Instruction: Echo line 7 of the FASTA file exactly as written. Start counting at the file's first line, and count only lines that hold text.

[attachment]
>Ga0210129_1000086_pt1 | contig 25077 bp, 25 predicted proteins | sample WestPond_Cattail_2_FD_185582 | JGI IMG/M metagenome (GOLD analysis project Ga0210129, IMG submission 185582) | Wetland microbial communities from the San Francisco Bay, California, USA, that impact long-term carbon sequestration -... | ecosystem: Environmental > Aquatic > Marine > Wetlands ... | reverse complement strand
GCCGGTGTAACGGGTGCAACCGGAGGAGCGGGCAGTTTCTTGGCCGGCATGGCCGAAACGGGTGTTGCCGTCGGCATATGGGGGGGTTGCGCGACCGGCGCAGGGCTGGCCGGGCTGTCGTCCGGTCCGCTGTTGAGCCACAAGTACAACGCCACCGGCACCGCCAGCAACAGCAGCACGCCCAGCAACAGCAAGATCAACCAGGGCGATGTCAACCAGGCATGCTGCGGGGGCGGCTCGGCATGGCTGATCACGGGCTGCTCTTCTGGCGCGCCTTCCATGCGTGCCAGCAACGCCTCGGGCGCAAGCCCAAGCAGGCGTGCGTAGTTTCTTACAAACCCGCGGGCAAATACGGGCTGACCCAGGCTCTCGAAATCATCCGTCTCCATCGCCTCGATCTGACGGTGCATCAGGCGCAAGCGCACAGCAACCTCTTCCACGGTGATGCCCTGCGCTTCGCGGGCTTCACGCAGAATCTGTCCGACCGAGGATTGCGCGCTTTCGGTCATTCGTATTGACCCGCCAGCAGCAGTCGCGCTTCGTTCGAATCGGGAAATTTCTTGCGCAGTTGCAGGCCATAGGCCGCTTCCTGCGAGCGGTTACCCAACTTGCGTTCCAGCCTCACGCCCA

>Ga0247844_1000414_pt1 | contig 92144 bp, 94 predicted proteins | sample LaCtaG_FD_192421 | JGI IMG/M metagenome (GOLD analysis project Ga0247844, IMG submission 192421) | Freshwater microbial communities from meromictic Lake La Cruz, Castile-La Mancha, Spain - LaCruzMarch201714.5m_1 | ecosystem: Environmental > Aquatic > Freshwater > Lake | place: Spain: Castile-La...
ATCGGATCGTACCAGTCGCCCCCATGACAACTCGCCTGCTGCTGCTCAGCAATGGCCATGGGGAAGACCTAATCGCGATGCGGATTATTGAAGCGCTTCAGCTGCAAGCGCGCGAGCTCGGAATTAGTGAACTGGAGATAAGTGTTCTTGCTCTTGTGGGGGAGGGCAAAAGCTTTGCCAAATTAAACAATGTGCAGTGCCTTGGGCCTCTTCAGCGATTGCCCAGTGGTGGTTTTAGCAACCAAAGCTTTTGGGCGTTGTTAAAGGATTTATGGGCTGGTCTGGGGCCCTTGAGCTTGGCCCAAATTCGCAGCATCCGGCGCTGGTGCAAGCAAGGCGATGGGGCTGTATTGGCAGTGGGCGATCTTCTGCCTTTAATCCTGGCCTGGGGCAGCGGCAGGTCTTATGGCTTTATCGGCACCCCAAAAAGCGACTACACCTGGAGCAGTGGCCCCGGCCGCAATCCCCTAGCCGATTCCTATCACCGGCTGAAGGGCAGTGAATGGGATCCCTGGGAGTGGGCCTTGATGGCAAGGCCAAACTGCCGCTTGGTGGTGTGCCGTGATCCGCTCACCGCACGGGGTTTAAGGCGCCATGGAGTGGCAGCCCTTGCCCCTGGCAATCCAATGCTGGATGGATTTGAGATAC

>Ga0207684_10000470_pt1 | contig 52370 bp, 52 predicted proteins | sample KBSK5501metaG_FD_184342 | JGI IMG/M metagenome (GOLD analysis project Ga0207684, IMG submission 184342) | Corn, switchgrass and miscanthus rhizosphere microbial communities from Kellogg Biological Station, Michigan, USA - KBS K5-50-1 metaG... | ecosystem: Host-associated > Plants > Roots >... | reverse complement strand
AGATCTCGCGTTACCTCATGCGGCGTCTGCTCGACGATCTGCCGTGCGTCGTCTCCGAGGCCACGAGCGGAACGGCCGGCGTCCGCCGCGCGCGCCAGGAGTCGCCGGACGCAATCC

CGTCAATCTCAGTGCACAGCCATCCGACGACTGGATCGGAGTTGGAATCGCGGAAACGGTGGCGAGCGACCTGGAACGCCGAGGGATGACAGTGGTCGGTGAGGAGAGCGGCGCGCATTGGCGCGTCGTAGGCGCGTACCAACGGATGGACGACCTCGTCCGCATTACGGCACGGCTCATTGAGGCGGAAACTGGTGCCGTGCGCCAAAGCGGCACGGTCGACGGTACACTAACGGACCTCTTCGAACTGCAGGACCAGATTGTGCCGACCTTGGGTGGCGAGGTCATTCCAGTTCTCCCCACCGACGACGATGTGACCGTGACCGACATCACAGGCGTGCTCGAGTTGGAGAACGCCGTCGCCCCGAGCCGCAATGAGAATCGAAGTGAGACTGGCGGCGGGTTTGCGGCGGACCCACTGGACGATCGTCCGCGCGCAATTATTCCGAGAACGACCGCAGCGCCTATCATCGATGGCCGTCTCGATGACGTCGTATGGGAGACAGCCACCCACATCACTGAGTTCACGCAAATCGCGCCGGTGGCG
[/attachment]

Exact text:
CGTCAATCTCAGTGCACAGCCATCCGACGACTGGATCGGAGTTGGAATCGCGGAAACGGTGGCGAGCGACCTGGAACGCCGAGGGATGACAGTGGTCGGTGAGGAGAGCGGCGCGCATTGGCGCGTCGTAGGCGCGTACCAACGGATGGACGACCTCGTCCGCATTACGGCACGGCTCATTGAGGCGGAAACTGGTGCCGTGCGCCAAAGCGGCACGGTCGACGGTACACTAACGGACCTCTTCGAACTGCAGGACCAGATTGTGCCGACCTTGGGTGGCGAGGTCATTCCAGTTCTCCCCACCGACGACGATGTGACCGTGACCGACATCACAGGCGTGCTCGAGTTGGAGAACGCCGTCGCCCCGAGCCGCAATGAGAATCGAAGTGAGACTGGCGGCGGGTTTGCGGCGGACCCACTGGACGATCGTCCGCGCGCAATTATTCCGAGAACGACCGCAGCGCCTATCATCGATGGCCGTCTCGATGACGTCGTATGGGAGACAGCCACCCACATCACTGAGTTCACGCAAATCGCGCCGGTGGCG